From an Eighteen sq.m. Office to a 1.8 Million sq.m. Business Complex

HenryHo.jpg (16870 bytes)Henry Ho

It's a long way from a small office on New Road opposite the General Post Office (GPO) in Bangkok to owning and running the fifty-nine-storey Jewelry Trade Center but that is the journey that gem entrepreneur Henry Ho and his family have made over the last three decades.


Henry was born in Rangoon, but when the military took control of that country in 1963, he, his parents and two siblings left for Thailand, leaving a younger brother and sister behind. His mother was sick at that time with a back problem, so the family had reason to seek treatment abroad. Today, Henry says, "It's amazing how political developments change lives, and how they can have such a dramatic effect on people."

The Ho's, who were originally from Canton Province in China, were a trading and merchant family that had done quite well for themselves in Burma. Henry's father, Waing Kong Ho, was a second generation Burmese, and along with his many brothers and sisters, had worked hard to build up businesses in timber, gold, gems, rice, trading, heavy machinery, cold drinks and textiles. But all that changed in 1963 when General Ne Win took charge of the country. The Burmese way to socialism brought forth many changes and about the same time, Waing Kong Ho, decided to take his wife, Margaret, to Japan for treatment on her back. As the new government replaced the old currency with a new one, Mr Ho left the country with only US$20 in his pocket.

WaingKongHO.jpg (18234 bytes)On arriving in Bangkok, Waing Kong Ho initially worked with the American International Assurance Company Limited (AIA). The firm soon posted him to Hong Kong, but he preferred Thailand because of its culture and the warmth of its people, so he moved back to Bangkok and opened up a jewelry business in an eighteen sq.m. office across from the General Post Office (GPO).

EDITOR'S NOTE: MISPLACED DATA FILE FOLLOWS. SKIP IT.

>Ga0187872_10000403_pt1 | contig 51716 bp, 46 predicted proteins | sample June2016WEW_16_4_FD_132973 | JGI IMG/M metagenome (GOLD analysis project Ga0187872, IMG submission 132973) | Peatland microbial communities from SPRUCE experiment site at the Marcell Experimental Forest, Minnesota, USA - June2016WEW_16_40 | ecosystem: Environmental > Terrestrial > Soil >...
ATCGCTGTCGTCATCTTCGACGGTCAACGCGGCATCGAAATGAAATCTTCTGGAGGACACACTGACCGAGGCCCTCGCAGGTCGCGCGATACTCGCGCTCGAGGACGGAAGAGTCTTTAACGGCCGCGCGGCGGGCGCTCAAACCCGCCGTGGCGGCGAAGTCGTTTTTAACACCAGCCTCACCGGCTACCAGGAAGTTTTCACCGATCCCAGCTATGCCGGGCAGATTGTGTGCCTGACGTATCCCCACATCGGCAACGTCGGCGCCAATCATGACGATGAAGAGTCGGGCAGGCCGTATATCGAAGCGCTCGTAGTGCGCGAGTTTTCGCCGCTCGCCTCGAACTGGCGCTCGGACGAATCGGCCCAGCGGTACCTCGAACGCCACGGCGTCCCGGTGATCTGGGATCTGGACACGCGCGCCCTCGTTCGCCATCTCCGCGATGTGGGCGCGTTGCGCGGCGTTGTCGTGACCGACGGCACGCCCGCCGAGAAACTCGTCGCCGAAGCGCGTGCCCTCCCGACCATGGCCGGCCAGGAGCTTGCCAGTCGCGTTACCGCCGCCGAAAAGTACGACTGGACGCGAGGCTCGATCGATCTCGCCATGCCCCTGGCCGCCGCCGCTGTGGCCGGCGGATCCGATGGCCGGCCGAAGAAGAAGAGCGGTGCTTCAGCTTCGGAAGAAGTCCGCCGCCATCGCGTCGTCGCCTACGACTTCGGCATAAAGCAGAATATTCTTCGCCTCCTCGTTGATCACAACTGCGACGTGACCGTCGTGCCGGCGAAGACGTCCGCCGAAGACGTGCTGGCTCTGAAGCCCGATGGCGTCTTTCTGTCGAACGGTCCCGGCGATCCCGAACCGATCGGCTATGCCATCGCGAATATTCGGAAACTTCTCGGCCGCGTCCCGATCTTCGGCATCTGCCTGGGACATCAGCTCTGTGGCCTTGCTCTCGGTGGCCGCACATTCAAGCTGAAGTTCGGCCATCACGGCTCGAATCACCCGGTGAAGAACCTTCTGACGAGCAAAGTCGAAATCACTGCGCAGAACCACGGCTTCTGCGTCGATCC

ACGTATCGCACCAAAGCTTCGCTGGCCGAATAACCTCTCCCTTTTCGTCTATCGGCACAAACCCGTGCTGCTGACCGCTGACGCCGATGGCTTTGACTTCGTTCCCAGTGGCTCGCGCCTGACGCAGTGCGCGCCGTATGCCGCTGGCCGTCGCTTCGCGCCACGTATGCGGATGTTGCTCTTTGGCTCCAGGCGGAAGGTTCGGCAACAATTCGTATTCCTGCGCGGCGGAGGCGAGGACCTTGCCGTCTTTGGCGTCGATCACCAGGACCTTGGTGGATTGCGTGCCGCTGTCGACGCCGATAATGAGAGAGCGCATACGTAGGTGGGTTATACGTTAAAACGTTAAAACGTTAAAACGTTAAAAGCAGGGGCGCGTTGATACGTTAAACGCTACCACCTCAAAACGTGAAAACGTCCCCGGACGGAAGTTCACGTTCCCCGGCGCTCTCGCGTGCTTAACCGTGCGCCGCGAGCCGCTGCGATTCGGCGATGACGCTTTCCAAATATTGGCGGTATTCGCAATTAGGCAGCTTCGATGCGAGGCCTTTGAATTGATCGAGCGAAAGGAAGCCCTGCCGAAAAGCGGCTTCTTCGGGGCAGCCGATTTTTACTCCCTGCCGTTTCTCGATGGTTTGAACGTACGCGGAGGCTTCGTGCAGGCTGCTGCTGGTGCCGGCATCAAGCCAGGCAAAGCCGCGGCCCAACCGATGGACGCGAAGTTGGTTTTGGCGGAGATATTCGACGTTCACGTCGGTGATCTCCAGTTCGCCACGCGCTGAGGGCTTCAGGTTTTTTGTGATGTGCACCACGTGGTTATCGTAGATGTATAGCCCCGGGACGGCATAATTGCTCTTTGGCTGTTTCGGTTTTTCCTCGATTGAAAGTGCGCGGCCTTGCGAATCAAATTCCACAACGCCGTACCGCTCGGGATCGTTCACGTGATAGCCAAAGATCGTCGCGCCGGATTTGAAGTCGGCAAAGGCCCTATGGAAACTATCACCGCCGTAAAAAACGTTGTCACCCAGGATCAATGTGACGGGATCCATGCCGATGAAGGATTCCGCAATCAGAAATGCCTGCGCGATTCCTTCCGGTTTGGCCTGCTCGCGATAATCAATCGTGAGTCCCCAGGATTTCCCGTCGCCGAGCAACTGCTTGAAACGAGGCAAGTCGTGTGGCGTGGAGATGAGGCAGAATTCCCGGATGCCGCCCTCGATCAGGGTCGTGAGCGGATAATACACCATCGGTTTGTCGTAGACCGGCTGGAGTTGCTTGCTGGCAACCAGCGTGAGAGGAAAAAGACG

He soon became a pioneer in promoting the gem business in Thailand. He started a company called World Lapidary and worked as a broker claiming two percent when a deal was struck. In return, he guaranteed payment to the seller, while ensuring that the buyer received the goods in proper condition and on time. Soon he became well-known and built a good reputation for being an honest, reliable and efficient broker.

He kept this up for almost a decade, constantly working and fully dedicating himself to the business. He decided to expand his business by training young people through his knowledge in the gems and jewelry business. To incorporate this, he moved his business to the Rama Jewelry Building on Silom Road where he rented the sixth floor.

Many years later, his eldest son, Halpin Ho, set up Bijoux Holdings with a Japanese company called Kimposha. Business boomed and the company that started with fifty people went on to employ over 600 workers. The Ho's eventually expanded by renting one floor at a time at the Rama Jewelry Building and Bijoux was soon listed on the Stock Exchange of Thailand (SET).

Bijoux did well because management knew the value of cultivating and upgrading the skills, labor and innate artistic sense of Thai workers. Besides, Thailand has abundant access in sourcing gemstones. The combination of these factors and the assistance of Japanese production techniques resulted in orders flowing in from all over the world.

Henry learned the gem trade from his dad while he was growing up but he also attended the Gemological Institute of America (GIA), in Santa Monica, California. There, he sat next to, and had the good fortune to befriend, Robert Weiser. Weiser had a photographic memory, spoke nine languages and received the top score on all of the Institute's examinations.

Henry, meanwhile had a knack for sight identification of gemstones. "The requirement for the program was 1,000 stones per term," he says, "but by the second week I was identifying at sight 300 stones per day. With my extra time I got to know a lot of people. I'd go to the lab, I'd go to the library, I'd go everywhere. The GIA lab people would give me stones that weren't even listed in the books."

After the course was over, Robert, Henry and their fathers got together at the Century Plaza Hotel in Los Angeles and decided to set up the Asian Institute of Gemological Sciences (AIGS) because as Henry says, "To trade in gems and jewelry, you needed standards of quality, and of course you needed a gem lab to certify whether your gems are real.